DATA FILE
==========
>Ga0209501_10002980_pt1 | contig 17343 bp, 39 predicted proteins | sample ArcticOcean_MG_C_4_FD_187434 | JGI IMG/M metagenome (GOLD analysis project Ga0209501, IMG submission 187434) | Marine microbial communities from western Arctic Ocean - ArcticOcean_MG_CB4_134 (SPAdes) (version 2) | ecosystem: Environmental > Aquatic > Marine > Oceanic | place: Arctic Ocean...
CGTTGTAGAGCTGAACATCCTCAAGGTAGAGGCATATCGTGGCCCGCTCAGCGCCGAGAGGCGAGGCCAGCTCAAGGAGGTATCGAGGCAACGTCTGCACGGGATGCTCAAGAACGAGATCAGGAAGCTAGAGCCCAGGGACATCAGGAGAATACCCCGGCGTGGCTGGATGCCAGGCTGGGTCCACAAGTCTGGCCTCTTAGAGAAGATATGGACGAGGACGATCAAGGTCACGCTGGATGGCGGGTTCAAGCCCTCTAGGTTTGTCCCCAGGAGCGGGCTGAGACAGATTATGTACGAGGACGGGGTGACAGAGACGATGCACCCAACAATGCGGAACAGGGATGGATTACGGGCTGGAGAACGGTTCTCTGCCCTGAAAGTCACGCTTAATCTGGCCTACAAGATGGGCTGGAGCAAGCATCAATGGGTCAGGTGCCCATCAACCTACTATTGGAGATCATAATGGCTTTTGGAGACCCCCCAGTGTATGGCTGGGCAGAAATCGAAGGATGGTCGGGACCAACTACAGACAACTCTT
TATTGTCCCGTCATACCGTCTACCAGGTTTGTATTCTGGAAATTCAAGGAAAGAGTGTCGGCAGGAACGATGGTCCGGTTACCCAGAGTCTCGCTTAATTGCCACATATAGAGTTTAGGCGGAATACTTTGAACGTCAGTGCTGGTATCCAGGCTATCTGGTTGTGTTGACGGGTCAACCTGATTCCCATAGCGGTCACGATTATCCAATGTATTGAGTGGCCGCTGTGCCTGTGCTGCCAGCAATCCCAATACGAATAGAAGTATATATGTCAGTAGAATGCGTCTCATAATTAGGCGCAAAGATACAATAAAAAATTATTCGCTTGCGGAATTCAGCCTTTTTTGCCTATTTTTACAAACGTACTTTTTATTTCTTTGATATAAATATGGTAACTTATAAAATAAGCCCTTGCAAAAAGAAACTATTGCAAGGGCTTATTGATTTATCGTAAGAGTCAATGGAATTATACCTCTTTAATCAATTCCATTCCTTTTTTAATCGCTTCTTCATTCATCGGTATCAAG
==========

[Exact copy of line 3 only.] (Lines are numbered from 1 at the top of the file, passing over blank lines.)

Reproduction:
TATTGTCCCGTCATACCGTCTACCAGGTTTGTATTCTGGAAATTCAAGGAAAGAGTGTCGGCAGGAACGATGGTCCGGTTACCCAGAGTCTCGCTTAATTGCCACATATAGAGTTTAGGCGGAATACTTTGAACGTCAGTGCTGGTATCCAGGCTATCTGGTTGTGTTGACGGGTCAACCTGATTCCCATAGCGGTCACGATTATCCAATGTATTGAGTGGCCGCTGTGCCTGTGCTGCCAGCAATCCCAATACGAATAGAAGTATATATGTCAGTAGAATGCGTCTCATAATTAGGCGCAAAGATACAATAAAAAATTATTCGCTTGCGGAATTCAGCCTTTTTTGCCTATTTTTACAAACGTACTTTTTATTTCTTTGATATAAATATGGTAACTTATAAAATAAGCCCTTGCAAAAAGAAACTATTGCAAGGGCTTATTGATTTATCGTAAGAGTCAATGGAATTATACCTCTTTAATCAATTCCATTCCTTTTTTAATCGCTTCTTCATTCATCGGTATCAAG